Transit, which launched in 2012, has been bullish about its goal to take on major competitors; currently, Transit is the third biggest public transit planning app in the US, behind Google Maps and Waze. The company differentiates itself by displaying nearby departure times instantly, targeting people who already know what route they’re taking rather than people who are planning new routes.
Transit said it wants to use the funding to improve the precision of its data; one of the challenges with the app is that stated departure times often aren’t the same time when the actual vehicle shows up, because cities either don’t have real-time transit data, or their data is imprecise. “We can’t provide too many details, but we’ve reached the scale where we can start producing real-time data ourselves. Crazy app uptake, plus riding data and math wizardry equals many surprises in store,” said COO Jake Sion.
Transit also announced a major update to its platform with the launch of its personal transit assistant, GO. With GO, users receive voice and push notifications telling them when to leave their house, when to get off transit to make it to their destination, and whether or not they’ll receive their destination in time. GO also mentions whether you’re walking too slow to make it in time for your ride, and provides an adjusted ETA and alerts should a user’s ride get detoured or missed.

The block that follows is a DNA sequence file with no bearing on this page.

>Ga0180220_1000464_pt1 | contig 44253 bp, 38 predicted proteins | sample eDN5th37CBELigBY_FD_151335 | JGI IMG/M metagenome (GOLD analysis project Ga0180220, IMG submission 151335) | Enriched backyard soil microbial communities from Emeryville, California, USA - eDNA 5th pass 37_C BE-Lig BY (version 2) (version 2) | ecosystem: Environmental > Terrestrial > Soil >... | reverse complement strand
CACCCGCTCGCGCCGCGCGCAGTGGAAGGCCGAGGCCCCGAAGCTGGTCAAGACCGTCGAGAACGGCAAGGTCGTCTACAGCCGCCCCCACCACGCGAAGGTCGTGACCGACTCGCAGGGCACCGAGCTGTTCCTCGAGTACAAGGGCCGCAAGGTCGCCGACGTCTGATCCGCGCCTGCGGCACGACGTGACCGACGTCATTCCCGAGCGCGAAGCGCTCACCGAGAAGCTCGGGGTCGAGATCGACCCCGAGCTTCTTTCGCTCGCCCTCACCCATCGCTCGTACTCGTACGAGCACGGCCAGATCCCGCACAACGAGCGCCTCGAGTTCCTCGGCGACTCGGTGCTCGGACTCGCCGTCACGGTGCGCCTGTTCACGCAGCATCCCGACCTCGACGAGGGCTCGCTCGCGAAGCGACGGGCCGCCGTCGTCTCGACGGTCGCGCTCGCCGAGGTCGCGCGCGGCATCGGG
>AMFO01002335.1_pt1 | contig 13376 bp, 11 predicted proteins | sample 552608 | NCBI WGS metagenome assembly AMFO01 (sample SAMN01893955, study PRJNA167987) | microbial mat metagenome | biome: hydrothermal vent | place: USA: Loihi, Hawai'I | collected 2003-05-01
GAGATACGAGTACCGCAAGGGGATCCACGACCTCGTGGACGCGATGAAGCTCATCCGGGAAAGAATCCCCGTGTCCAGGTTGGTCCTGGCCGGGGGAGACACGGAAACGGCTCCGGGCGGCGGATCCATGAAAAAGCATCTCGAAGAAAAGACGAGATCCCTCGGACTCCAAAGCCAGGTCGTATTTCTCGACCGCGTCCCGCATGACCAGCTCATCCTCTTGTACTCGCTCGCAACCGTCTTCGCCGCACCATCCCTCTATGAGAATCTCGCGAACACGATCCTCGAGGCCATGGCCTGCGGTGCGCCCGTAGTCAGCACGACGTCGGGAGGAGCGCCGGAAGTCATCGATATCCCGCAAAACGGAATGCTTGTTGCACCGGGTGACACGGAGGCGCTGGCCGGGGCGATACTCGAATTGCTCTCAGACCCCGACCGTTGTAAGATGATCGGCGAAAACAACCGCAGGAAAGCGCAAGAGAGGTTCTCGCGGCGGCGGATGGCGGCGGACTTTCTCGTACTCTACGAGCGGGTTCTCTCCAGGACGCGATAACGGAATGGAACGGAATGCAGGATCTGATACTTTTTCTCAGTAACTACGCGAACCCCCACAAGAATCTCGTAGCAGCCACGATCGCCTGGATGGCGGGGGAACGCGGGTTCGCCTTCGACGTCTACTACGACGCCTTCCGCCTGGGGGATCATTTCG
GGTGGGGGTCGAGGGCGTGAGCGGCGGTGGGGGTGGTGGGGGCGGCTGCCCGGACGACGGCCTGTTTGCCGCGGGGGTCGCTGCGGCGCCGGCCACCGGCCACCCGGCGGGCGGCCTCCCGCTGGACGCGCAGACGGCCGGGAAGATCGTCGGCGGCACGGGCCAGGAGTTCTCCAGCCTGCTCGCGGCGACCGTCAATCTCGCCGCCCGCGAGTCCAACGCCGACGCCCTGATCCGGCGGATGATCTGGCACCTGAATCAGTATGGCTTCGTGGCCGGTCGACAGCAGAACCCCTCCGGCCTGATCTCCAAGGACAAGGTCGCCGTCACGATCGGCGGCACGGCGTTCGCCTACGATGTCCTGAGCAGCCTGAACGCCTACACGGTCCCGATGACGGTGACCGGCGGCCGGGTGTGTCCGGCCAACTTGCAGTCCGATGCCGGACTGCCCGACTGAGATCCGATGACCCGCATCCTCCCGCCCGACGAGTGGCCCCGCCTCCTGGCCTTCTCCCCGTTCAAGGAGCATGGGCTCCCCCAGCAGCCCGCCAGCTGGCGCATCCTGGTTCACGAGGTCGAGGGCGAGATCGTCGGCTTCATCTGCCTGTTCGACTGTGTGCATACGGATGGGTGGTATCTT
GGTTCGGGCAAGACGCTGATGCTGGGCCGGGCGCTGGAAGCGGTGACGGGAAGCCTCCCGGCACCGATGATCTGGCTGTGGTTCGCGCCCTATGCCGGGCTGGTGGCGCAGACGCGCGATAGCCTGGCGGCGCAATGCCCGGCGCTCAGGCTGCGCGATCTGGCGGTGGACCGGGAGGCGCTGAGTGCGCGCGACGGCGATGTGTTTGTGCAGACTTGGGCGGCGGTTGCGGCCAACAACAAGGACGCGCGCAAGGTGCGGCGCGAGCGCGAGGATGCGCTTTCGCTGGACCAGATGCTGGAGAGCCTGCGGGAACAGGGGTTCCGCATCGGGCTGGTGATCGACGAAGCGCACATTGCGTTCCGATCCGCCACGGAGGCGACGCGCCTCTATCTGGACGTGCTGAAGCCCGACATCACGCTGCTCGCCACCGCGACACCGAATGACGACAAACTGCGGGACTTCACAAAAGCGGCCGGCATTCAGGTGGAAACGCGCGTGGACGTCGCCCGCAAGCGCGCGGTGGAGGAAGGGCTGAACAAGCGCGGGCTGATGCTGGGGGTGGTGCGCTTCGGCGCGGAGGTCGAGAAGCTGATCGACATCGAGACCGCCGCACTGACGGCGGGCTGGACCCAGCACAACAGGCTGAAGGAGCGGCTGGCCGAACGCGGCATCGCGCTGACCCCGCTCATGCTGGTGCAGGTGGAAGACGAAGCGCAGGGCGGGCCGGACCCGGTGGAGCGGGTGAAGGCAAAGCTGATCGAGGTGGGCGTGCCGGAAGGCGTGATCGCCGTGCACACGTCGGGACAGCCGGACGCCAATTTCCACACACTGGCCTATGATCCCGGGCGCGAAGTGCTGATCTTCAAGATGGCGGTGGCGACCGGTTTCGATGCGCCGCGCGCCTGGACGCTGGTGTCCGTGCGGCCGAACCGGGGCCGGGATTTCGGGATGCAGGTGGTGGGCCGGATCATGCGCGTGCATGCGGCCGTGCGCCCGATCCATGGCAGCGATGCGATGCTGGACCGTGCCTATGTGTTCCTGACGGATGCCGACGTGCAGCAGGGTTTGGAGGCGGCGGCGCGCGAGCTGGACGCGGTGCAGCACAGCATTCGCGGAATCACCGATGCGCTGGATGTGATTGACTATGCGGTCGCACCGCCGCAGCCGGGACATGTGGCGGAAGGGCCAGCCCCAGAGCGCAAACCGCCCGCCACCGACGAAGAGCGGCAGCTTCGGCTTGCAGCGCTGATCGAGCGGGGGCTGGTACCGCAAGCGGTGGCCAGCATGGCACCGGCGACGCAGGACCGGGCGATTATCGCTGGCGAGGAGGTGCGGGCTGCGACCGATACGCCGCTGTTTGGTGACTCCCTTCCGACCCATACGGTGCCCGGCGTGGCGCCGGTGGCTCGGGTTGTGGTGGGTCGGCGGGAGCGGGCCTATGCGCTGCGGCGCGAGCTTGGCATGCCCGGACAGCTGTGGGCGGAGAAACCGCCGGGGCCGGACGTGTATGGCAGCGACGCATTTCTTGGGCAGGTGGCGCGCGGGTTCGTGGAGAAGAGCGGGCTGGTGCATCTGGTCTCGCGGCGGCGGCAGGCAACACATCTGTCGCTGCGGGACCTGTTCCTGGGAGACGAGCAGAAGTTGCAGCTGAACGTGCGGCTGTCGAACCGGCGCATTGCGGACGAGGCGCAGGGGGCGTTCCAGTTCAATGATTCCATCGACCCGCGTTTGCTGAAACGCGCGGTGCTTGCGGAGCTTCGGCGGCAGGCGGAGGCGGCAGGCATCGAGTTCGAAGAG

For its part, the city of Montreal has expressed a commitment to becoming a leader as a smart city. The city launched a $100 million fund for businesses building smart cities, and signed a two-year partnership with Waze in an effort to get a better grasp on real-time traffic data.
“Montreal has been an excellent place to build our company,” said CEO Sam Vermette. “We’ve had no problem finding great engineering talent, the government provides support with SR&ED credits, and the city is incredibly affordable relative to San Fransisco or New York — especially with the weak Canadian dollar.”